September 24, 2011

Next Week at the Statistics Seminar; Week After Next at the Machine Learning Seminar

There's not much connection between the talks, other than that they should both be great, and I don't feel like writing two posts.

Ronald Coifman, "Analytic Organization of Observational Databases as a Tool for Learning and Inference"
Abstract: We describe a mathematical framework to learn and organize databases without incorporation of expert information. The database could be a matrix of a linear transformation for which the goal is to reorganize the matrix so as to achieve compression and fast algorithms. Or the database could be a collection of documents and their vocabulary, an array of sensor measurements such as EEG, or a financial time series or segments of recorded music. If we view the database as a questionnaire, we organize the population into a contextual demographic diffusion geometry and the questions into a conceptual geometry; this is an iterative process in which each organization informs the other, with the goal of entropy reduction of the whole data base.
This organization being totally data agnostic applies to the other examples thereby generating automatically a data driven conceptual/contextual pairing. We will describe the basic underlying tools from Harmonic Analysis for measuring success in extracting structure, tools which enable functional regression prediction and basically signal processing methodologies.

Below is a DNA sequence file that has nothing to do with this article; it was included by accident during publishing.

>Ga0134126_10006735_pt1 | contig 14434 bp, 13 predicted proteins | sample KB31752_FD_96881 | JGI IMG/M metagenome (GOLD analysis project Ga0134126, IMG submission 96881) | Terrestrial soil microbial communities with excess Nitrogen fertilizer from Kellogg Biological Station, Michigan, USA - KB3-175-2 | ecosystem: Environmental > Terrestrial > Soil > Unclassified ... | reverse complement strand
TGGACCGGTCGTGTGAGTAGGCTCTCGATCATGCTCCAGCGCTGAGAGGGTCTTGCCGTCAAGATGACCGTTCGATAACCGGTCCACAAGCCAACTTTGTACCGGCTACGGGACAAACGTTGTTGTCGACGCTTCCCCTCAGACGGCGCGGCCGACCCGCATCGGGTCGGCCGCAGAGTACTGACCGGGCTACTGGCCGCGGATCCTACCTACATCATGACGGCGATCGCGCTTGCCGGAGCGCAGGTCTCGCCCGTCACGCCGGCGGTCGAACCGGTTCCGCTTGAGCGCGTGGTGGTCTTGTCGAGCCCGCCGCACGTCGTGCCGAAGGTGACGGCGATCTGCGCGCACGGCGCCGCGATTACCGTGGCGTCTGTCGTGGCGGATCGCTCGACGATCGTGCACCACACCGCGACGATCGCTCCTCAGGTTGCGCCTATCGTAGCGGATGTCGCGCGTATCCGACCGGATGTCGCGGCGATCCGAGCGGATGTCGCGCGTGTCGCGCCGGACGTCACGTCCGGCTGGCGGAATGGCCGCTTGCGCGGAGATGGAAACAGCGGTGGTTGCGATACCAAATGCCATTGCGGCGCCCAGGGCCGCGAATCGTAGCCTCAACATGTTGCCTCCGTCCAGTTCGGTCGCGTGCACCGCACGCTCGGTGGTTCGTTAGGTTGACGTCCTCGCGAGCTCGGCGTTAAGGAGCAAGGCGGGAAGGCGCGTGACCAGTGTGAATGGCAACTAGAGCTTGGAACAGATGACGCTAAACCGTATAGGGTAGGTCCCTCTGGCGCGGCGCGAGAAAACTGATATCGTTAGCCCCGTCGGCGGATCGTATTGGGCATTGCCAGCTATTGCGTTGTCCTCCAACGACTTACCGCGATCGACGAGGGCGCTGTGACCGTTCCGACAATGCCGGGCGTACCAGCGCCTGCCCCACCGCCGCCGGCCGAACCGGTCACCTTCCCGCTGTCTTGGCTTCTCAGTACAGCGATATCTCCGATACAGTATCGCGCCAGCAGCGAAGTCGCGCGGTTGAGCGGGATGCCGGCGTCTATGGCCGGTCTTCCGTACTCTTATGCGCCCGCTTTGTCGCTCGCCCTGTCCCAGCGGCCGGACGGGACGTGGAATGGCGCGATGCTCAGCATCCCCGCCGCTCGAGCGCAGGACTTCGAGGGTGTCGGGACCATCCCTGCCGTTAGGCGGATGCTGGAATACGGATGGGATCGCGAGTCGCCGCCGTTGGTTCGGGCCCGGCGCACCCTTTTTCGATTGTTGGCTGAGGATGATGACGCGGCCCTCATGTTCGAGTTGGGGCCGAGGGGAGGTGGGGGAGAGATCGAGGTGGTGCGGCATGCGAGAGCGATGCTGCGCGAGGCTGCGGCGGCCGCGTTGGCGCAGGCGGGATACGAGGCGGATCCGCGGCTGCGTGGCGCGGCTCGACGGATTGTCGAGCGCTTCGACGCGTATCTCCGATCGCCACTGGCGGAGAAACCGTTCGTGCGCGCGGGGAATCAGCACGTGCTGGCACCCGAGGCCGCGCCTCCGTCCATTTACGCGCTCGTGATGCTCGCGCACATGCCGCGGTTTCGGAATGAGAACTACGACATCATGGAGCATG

Time and Place: 4:30--5:30 pm on Monday, 26 September 2011 in Baker Hall, Giant Eagle Auditorium (A51)
Alex Smola, "Scaling Machine Learning to the Internet"
Abstract: In this talk I will give an overview over an array of highly scalable techniques for both observed and latent variable models. This makes them well suited for problems such as classification, recommendation systems, topic modeling and user profiling. I will present algorithms for batch and online distributed convex optimization to deal with large amounts of data, and hashing to address the issue of parameter storage for personalization and collaborative filtering. Furthermore, to deal with latent variable models I will discuss distributed sampling algorithms capable of dealing with tens of billions of latent variables on a cluster of 1000 machines.
The algorithms described are used for personalization, spam filtering, recommendation, document analysis, and advertising.
Time and Place: 3--4 pm on Thursday, 6 October in Gates Hall 8102

As always, both talks are free and open to the public.

Enigmas of Chance

Posted at September 24, 2011 16:06 | permanent link

Three-Toed Sloth